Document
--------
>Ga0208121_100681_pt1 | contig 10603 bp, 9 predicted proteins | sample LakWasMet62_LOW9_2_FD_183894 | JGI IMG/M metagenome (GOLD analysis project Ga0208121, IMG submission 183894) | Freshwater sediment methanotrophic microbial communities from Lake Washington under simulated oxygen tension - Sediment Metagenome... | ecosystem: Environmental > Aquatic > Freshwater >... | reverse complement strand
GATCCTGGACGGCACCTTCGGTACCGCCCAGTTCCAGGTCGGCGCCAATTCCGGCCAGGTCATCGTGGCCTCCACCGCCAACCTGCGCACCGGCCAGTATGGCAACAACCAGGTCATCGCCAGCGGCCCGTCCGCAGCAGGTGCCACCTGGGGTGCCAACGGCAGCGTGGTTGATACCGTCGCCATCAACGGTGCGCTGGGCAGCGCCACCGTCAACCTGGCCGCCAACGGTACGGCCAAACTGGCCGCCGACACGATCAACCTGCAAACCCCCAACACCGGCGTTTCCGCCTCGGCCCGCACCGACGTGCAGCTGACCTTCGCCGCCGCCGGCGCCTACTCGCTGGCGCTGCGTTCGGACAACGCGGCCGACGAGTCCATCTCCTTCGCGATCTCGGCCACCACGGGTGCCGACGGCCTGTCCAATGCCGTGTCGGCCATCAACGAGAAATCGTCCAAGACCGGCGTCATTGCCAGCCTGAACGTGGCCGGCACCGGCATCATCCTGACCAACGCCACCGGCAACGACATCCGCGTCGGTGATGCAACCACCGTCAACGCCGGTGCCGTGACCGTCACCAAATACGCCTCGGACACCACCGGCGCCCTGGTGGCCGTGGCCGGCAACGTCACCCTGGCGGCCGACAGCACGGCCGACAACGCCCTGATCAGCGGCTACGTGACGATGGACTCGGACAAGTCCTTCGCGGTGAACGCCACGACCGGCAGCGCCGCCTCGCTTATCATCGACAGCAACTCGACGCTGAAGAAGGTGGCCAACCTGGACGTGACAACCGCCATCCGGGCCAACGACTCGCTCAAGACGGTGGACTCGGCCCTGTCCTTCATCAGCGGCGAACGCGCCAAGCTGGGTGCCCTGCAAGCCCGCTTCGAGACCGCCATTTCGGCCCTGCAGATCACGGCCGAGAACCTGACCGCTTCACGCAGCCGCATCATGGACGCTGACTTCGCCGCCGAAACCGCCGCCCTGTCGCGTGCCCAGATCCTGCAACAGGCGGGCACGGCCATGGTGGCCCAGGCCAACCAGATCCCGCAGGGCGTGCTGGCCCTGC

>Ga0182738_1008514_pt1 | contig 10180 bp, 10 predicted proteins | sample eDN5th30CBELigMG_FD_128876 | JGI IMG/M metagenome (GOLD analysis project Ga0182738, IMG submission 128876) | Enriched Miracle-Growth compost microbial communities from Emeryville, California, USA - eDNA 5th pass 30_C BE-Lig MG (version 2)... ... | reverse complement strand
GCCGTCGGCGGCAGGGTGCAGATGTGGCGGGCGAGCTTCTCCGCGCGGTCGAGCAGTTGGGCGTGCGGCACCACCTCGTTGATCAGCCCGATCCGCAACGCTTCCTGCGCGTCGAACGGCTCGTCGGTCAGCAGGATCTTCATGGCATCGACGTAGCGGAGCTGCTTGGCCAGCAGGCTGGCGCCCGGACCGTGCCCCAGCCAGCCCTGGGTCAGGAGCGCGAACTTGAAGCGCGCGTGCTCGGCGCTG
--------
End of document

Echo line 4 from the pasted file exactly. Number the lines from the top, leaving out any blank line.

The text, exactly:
GCCGTCGGCGGCAGGGTGCAGATGTGGCGGGCGAGCTTCTCCGCGCGGTCGAGCAGTTGGGCGTGCGGCACCACCTCGTTGATCAGCCCGATCCGCAACGCTTCCTGCGCGTCGAACGGCTCGTCGGTCAGCAGGATCTTCATGGCATCGACGTAGCGGAGCTGCTTGGCCAGCAGGCTGGCGCCCGGACCGTGCCCCAGCCAGCCCTGGGTCAGGAGCGCGAACTTGAAGCGCGCGTGCTCGGCGCTG